James Muirhead

Jim Muirhead is Scotland’s most successful visually impaired male Paralympian. Jim won 5 gold, 5 silver and 3 bronze medals at the Games in Toronto in 1976 through to the Games in New York in 1984. Both Jim’s parents were good swimmers and he claims his sister Lindsey was a better swimmer than him but didn’t like competing. Family members encouraged his involvement in competitive swimming throughout his career and he joined Belmont swimming club in Dundee age 10.

Jim had worn glasses since he was 5 and in 1966, aged 13, had an operation to repair a detached retina and was told not to compete or dive or play contact sports. Gradually however he became involved in more sports and in 1968 the retina detached again. After an unsuccessful operation he lost all sight in his right eye. Jim became more engrossed in swim training, committing 5 nights per week to his ambition of becoming an Olympic swimmer. In 1968/9 Jim was invited to join the pre-Olympic squad, concentrating on butterfly, freestyle and some back stroke but not breast stroke. The Munich Games of 1972 were his target. Sadly in 1970 age 17, an unsuccessful operation to cure glaucoma resulted in Jim losing his sight totally. Jim was unable to maintain his place in the Olympic squad and gave up swimming.

After a spell at the Royal Blind School and the Rehabilitation Centre in Ceres in Fife, Jim headed to London in 1972 to study to become a physiotherapist. Recreational swimming was followed by an introduction to BSAD swimming at Stoke Mandeville but as yet no training. In1974 age 21, based on his grounding in mainstream swimming, Jim competed in his first World Championships winning 5 gold medals (free style, backstroke and butterfly). These were the first pan disability World Championship in the disability sports movement and for his efforts he was awarded ‘Sports Personality of the Year 1974’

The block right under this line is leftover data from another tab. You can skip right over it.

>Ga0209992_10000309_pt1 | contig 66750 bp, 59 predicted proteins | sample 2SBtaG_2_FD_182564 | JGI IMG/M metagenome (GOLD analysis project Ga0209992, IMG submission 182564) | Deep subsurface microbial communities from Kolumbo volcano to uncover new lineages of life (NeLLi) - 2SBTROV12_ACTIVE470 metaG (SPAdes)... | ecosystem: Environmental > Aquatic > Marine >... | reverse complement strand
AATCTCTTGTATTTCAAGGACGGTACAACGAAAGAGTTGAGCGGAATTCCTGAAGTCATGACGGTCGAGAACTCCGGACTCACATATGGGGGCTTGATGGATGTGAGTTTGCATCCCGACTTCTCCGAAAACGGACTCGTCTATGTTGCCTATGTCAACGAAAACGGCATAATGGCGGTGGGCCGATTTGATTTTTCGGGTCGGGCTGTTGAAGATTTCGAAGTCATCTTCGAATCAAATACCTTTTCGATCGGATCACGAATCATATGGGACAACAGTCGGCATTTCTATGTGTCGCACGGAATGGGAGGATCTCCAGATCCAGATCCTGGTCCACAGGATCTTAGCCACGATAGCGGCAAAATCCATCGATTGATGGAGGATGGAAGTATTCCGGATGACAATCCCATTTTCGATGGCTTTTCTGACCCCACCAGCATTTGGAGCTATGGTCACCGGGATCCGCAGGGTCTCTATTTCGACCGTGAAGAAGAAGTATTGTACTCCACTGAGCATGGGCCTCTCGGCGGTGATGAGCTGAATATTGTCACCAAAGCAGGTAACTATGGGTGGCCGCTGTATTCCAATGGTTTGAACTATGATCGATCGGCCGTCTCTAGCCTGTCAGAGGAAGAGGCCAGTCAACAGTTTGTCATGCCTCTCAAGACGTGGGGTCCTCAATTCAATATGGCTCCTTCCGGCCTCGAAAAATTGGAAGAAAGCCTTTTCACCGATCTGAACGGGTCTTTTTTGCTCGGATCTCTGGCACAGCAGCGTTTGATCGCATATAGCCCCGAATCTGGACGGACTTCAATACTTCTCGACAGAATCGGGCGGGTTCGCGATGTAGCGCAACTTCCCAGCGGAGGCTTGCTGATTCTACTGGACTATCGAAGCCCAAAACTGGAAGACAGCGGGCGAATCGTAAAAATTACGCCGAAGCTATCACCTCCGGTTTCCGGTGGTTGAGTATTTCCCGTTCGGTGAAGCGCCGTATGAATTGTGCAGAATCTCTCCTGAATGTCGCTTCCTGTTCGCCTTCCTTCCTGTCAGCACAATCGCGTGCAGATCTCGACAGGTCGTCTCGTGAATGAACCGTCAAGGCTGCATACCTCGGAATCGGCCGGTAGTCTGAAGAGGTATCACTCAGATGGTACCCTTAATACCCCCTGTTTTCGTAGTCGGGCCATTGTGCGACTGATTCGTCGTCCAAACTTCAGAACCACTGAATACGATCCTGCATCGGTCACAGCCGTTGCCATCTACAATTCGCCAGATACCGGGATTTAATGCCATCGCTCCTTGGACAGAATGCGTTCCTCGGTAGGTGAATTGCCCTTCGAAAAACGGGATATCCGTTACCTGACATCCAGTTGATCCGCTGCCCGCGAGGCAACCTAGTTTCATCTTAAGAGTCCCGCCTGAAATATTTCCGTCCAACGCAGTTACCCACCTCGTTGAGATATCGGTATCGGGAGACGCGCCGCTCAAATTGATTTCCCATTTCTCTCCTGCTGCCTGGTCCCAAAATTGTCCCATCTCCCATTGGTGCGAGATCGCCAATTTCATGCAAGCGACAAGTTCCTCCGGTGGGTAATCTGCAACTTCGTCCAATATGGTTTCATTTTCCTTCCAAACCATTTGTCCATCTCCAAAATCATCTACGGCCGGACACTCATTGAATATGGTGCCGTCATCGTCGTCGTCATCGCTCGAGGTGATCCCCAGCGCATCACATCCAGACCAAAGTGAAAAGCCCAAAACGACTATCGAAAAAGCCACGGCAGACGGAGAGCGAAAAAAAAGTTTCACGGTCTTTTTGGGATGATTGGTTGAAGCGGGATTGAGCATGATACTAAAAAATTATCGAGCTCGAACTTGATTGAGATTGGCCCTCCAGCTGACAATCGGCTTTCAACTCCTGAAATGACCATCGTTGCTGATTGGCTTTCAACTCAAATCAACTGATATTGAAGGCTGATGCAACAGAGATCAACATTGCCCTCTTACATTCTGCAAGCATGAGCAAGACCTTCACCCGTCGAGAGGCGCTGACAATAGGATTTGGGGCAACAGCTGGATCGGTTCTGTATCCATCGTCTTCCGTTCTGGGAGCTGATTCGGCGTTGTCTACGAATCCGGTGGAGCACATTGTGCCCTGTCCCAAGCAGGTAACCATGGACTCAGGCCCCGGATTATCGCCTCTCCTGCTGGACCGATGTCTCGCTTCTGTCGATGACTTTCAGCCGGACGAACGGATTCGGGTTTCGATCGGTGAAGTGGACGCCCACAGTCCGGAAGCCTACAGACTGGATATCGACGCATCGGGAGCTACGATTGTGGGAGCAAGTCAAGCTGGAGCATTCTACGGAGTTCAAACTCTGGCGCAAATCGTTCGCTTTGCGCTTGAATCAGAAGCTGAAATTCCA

In 1975 Jim qualified as a physiotherapist, returned to Scotland in 1976 and started working in Dundee. Jim’s mum took on the duties as coach at morning training and soon after he headed back to Stoke Mandeville for Paralympic trials. Jim was selected for the 1976 Toronto Games winning 2 gold and 2 silver medals (gold 4×100 individual medley and 100 butterfly. Silver 100 freestyle and 100 back stroke)

In 1978 resigned from his job in Dundee and was out of work for 9 months. He then travelled to the USA on his own for three months which resulted in about two years out of swimming. In 1979 Jim trained harder than ever and even applied for a couple of American universities, but was not accepted because they did not have the facilities for a blind athlete. Jim’s ambition was to study more physiotherapy and train in the USA. In 1979 he headed back to London to work at Greenwich hospital, mainly due to the close proximity of the 50 metre pool at Crystal Palace. He joined an inclusive training group at the ‘Saxon Crown swimming club’ and spent two and half hours every day in the pool training.

Aged 27 Jim was selected for the Paralympic Games in Arnhem and once again contributed to the Team GB total with golds in 100 Freestyle and 100 backstroke and silvers for 100 butterfly and 4×100 individual medley. Following six months out of training Jim returned to the Saxon Crown Club for the 1984 Paralympic Games in New York and ended his illustrious career with gold for 100 butterfly, silver for 100 freestyle and three bronze-medals for medley, back stroke and 400 metres freestyle.

No Scottish male visually impaired swimmer before or since has come anywhere near matching the performances of the great Jim Muirhead. As a competitor he was outstanding and as an opponent he was highly respected. Jim was an outstanding ambassador for Scotland and Great Britain and he was one of a number of great Scots who put Scotland on the international disability swimming map in the 70s and early 80s.